Process Details

1. Clamping
Closed die casting molds are made by cutting an original mold into two separate blocks, tooling them back together with their cavities aligned and spraying the new mold with a lubricant that helps regulate temperature and makes parts removal easier. Closed die casting molds can open and close, though, as their name suggests, they must be closed at the start of the die cast process.

2. Injection
Once closed, molten metal is poured into a shot sleeve and, under high pressure, injected into the die with a plunger.

3. Cooling
The metal begins cooling and solidifying almost as soon as it enters the mold cavity. The cannot open until it cools and hardens completely.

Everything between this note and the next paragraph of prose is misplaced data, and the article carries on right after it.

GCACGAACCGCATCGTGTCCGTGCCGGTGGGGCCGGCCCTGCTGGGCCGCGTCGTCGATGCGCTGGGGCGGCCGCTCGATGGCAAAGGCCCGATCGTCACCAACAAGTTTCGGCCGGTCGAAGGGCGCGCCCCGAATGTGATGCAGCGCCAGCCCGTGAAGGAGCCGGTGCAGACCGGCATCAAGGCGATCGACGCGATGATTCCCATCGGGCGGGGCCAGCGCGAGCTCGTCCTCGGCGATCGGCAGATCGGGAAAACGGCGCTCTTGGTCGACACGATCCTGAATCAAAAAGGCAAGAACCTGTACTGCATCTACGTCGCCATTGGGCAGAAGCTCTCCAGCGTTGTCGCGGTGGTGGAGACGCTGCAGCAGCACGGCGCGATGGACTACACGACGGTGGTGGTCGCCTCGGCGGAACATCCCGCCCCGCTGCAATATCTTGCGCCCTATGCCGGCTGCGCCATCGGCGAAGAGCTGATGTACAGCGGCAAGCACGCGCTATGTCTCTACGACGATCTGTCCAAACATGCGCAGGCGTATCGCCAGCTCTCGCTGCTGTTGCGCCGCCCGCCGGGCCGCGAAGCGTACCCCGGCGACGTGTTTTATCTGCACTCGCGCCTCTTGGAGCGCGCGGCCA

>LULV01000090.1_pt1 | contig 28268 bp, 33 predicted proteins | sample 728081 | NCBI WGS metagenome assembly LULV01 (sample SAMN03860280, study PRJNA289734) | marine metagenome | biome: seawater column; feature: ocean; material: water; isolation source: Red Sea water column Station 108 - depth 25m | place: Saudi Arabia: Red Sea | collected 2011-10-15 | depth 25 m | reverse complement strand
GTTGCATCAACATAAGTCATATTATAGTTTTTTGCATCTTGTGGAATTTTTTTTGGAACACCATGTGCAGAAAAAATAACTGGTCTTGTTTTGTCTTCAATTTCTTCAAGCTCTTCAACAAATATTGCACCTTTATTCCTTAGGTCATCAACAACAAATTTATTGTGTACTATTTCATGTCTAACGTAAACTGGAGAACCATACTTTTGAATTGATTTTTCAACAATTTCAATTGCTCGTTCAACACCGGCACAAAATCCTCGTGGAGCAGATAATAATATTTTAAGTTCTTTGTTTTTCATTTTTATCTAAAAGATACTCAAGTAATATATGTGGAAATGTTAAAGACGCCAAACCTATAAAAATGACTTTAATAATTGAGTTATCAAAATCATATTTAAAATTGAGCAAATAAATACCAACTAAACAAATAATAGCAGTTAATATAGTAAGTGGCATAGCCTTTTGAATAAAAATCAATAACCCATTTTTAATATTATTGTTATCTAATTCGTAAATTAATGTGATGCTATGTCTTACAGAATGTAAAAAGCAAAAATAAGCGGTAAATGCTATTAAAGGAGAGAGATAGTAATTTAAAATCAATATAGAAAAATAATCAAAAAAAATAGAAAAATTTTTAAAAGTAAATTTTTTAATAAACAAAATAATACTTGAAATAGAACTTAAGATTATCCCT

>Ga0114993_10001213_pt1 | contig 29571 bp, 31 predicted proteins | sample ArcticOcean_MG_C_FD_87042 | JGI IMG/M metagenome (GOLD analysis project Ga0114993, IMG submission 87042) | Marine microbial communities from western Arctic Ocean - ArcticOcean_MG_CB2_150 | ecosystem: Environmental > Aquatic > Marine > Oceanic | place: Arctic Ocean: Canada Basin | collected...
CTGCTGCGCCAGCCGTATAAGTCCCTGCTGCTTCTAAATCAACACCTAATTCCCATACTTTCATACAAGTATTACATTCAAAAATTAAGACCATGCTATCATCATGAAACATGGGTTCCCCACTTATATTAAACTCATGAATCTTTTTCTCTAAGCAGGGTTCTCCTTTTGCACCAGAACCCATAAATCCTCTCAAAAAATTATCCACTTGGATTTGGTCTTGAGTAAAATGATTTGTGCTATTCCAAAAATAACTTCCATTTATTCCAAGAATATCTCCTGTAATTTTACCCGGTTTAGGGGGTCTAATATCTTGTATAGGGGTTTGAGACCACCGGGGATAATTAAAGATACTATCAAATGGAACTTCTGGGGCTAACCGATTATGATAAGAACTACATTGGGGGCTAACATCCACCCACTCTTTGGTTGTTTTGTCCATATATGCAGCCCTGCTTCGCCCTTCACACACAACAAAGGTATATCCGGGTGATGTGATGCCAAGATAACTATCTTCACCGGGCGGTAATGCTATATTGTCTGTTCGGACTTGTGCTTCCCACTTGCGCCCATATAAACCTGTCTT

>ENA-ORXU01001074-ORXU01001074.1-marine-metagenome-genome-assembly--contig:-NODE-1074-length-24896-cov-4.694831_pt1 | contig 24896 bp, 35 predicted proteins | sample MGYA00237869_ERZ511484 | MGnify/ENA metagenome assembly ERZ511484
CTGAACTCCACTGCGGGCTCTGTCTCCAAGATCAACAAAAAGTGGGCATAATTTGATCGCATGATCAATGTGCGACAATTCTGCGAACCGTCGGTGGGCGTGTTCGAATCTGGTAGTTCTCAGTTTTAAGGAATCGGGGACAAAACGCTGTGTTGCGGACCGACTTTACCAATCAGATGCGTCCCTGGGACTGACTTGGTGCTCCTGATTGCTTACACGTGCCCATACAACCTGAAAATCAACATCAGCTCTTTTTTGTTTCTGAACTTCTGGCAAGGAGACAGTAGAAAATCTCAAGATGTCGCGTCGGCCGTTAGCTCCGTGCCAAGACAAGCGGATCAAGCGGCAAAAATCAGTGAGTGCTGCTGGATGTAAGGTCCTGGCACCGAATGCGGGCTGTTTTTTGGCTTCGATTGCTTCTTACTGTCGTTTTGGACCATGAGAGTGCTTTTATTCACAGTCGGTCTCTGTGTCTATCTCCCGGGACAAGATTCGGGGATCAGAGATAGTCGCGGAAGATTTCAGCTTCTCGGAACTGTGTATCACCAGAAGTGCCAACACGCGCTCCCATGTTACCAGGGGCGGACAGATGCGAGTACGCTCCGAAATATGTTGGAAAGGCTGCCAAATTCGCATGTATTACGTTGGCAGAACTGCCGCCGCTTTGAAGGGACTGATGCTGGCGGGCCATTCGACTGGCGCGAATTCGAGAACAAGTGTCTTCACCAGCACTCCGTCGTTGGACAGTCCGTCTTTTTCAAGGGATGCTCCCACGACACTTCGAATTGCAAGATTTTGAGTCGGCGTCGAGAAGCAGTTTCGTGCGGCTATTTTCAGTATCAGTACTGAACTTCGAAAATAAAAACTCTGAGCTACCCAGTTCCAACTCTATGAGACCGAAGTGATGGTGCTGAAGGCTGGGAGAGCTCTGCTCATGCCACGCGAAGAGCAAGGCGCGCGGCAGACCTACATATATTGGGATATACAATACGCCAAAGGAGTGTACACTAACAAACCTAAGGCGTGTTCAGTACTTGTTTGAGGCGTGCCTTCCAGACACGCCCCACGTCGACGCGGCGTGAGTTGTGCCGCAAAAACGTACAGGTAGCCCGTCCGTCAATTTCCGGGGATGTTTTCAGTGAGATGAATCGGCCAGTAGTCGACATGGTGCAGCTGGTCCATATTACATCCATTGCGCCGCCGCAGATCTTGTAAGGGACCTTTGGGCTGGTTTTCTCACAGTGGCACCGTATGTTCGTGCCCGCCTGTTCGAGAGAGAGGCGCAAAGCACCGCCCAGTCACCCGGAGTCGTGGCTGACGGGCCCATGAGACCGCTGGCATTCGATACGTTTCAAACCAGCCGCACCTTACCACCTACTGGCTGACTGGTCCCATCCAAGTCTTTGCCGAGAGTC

4. Ejection
When a mold cast part has solidified, pressure drops, the die opens and ejector pins push out the solidified metal shape, which is called a “shot,” rather than a part.

5. Trimming
Once the shot is ejected from the die, it is tooled and deburred to remove any excess material. Excess material usually forms in leakage areas between the die mold cavities and in channels leading to the die mold, taking the shape of flash, sprue, runners and gate.

Flash is excess metal on a die cast part that extends past the die set’s parting line and blocks other metal from flowing past it and filling the mold.

Sprue transfers molten metal to the runners, which are horizontal mechanisms connected to the sprue for the purpose of transferring molten metal to the mold.

Finally, gate refers to both the passage molten metal takes from the runners to the die cavity and the complete ejected content of a die.

6. Finishing/Secondary Processing